Gender Roles In Shakespeare's As You Like It

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I. Introduction
Gender roles have always changed over the years. During the Elizabethan Age, the idea that women were superior to men and that men were not ruled by emotion was popular. Three major characters of William Shakespeare’s play As You Like It blur the lines between these roles: Rosalind, who later disguises herself as the man Ganymede, melancholic Jaques, and comic Touchstone show this change in As You Like It perfectly. All the characters have their obvious character traits that fit into the well-known scheme of male and female gender roles. Nevertheless, they show a deconstruction of social norm and gender roles. All three characters go through a character development during the play in which they reveal that every single one of them also has another side which is not directly visible when watching the play. Especially the characters of Touchstone and Jaques, who appear to be very contradictory, develop another facet that is exactly the opposite of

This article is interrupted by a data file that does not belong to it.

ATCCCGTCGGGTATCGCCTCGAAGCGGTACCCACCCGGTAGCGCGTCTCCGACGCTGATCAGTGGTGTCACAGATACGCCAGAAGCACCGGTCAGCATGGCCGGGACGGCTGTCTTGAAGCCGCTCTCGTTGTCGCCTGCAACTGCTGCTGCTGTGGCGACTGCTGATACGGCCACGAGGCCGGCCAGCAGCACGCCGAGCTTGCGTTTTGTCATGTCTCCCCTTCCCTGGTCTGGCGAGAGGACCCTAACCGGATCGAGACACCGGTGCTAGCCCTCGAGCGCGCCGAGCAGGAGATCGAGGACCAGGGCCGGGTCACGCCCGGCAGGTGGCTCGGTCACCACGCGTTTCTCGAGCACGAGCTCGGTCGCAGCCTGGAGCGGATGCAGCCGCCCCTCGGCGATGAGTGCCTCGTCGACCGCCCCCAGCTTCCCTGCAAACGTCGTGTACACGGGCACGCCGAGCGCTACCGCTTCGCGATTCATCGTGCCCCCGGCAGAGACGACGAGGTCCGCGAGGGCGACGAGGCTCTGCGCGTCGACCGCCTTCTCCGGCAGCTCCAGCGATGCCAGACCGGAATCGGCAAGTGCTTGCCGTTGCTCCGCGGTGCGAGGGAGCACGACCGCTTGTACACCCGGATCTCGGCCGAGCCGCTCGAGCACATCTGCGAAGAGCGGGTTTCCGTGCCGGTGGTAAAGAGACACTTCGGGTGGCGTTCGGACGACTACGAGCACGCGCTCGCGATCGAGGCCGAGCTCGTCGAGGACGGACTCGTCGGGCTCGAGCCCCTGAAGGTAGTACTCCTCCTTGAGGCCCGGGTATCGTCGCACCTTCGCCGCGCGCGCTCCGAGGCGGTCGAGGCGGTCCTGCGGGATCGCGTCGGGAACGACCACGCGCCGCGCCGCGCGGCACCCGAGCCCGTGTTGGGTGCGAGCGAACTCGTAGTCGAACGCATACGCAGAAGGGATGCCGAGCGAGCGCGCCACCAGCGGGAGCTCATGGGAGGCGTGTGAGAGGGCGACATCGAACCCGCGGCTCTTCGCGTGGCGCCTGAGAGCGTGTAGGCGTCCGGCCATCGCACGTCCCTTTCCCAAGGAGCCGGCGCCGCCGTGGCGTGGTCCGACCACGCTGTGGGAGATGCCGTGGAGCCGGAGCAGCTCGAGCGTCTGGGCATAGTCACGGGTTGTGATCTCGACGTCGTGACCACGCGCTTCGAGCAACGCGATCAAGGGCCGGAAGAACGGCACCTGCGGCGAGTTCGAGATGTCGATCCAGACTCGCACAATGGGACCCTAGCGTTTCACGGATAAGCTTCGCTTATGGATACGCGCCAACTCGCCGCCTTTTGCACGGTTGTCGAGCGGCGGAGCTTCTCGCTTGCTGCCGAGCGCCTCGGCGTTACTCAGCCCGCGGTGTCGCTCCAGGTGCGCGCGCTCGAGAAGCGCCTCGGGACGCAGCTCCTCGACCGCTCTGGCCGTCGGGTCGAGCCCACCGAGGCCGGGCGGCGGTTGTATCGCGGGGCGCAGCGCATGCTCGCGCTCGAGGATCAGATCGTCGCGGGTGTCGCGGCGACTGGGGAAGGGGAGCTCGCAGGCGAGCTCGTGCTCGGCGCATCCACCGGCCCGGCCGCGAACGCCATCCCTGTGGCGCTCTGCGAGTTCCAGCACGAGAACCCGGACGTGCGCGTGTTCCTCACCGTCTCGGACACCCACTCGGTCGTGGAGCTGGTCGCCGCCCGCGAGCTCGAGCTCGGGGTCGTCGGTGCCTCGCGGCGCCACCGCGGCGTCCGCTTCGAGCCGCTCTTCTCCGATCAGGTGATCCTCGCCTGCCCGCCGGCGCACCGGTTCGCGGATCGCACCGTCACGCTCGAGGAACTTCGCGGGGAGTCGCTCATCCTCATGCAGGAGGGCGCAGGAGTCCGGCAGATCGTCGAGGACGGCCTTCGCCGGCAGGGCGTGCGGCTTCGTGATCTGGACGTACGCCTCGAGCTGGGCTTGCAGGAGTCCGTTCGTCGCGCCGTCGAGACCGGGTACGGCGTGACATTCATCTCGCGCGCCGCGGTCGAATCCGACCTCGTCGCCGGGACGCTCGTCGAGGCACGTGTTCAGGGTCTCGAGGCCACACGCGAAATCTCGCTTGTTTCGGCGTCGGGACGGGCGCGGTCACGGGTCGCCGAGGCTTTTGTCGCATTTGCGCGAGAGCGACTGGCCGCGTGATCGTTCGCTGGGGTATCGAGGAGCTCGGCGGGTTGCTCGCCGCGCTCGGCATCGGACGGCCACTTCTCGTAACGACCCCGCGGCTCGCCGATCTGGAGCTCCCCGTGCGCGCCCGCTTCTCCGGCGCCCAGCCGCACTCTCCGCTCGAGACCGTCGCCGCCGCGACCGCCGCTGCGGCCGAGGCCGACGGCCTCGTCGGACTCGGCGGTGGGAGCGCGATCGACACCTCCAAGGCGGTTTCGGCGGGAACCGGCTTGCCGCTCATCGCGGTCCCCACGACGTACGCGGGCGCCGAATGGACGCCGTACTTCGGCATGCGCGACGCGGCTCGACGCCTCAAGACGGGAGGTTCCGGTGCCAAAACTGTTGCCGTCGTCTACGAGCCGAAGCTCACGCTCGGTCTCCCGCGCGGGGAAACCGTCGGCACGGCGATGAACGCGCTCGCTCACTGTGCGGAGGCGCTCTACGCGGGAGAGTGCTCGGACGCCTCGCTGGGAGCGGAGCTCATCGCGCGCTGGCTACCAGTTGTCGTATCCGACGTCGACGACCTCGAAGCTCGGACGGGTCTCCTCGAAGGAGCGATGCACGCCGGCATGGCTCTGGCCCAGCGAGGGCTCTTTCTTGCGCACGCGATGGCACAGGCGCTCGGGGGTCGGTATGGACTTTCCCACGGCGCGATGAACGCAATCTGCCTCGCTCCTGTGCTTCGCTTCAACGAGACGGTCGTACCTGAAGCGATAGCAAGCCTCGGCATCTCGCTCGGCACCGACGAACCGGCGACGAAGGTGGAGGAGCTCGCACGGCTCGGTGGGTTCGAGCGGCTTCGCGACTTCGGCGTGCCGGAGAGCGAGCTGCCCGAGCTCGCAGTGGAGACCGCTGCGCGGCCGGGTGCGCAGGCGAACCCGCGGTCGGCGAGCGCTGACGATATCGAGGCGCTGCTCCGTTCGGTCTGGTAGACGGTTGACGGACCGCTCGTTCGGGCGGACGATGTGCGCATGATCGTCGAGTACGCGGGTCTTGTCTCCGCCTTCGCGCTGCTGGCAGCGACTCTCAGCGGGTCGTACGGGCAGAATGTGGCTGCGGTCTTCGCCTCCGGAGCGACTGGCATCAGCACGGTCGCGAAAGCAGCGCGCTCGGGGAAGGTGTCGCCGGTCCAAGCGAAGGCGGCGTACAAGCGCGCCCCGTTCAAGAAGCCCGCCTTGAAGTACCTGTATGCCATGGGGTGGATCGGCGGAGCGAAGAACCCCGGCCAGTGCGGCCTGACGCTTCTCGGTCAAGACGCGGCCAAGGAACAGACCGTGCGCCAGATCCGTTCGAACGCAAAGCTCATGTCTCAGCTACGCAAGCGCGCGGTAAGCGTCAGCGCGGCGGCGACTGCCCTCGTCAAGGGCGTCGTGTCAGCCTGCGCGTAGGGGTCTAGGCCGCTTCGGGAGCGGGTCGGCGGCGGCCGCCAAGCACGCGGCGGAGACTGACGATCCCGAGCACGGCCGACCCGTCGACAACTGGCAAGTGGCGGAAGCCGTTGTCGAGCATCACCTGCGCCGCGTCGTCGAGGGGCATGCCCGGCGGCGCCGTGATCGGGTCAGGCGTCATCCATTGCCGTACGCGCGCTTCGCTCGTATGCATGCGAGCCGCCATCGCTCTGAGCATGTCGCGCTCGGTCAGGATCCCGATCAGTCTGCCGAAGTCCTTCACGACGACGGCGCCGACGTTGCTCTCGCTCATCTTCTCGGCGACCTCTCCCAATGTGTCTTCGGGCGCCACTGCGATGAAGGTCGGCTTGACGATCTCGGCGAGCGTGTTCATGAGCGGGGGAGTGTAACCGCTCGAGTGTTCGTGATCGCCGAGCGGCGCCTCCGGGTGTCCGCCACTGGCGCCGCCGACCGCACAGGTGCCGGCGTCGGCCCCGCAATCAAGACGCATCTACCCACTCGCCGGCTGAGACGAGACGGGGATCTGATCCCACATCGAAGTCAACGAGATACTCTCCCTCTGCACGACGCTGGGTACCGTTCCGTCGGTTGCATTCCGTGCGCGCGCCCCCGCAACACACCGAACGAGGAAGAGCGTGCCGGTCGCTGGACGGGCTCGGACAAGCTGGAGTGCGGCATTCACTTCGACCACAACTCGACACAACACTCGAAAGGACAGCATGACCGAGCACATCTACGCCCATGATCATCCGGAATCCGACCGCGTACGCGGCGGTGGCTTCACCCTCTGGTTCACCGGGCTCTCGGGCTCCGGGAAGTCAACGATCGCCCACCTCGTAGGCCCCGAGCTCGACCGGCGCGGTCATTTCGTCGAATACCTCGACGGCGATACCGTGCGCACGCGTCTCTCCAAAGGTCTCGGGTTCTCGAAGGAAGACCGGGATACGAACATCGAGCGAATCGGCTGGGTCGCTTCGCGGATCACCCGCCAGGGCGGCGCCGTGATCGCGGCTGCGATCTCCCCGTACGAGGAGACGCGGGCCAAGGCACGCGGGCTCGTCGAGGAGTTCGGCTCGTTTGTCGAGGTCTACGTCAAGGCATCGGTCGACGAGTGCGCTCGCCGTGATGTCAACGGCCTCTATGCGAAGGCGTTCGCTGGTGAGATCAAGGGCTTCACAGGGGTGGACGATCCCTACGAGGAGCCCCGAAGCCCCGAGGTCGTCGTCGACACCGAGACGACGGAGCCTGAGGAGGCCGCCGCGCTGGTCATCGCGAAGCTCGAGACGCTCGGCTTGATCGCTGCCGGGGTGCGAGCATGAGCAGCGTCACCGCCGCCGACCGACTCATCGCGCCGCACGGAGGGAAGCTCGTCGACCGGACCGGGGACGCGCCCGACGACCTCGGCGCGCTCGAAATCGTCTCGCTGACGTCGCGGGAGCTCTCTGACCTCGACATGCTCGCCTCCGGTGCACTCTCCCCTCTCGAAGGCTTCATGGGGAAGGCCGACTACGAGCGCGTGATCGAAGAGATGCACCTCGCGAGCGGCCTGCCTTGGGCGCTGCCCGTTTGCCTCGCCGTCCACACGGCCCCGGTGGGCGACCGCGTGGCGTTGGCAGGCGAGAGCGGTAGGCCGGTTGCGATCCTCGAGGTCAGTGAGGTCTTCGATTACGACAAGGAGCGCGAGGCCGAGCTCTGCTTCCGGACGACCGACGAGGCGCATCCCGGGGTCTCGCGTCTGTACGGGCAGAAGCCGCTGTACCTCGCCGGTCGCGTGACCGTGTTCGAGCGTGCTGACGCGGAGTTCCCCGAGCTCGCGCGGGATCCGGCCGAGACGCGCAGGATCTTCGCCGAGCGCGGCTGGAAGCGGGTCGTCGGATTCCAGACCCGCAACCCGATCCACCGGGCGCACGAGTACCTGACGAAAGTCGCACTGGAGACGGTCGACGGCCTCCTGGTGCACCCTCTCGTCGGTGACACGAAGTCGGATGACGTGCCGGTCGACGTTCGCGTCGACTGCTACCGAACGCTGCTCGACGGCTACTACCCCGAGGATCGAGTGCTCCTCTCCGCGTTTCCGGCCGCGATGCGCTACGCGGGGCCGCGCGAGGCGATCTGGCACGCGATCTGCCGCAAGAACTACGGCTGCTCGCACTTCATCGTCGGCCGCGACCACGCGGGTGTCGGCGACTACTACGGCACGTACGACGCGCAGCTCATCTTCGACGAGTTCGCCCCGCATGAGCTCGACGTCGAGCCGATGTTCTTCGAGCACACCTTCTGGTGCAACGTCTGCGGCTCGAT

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Her role is in total contrast to the role of women in Elizabethan England. Women, so the social norm, belonged to the husband and therefore worked “behind the doors”; their business was domestic. The public image of women and men was that men were in the public and women in the private part of life . Also, the roles of women in Shakespearian plays are usually no exact portrayal to the role of women in Elizabethan England. In the 16th and the beginning of the 17th century, all female roles on stage were played by men. Women used to be part of the staff behind the scenes in the theatre but they were not seen on stage . This means that the role of Rosalind was played by a man, too, and this makes her role even more important and significant to the play. The female roles were played by well-trained boys. This may also be a reason for the small number of female roles in the plays from these
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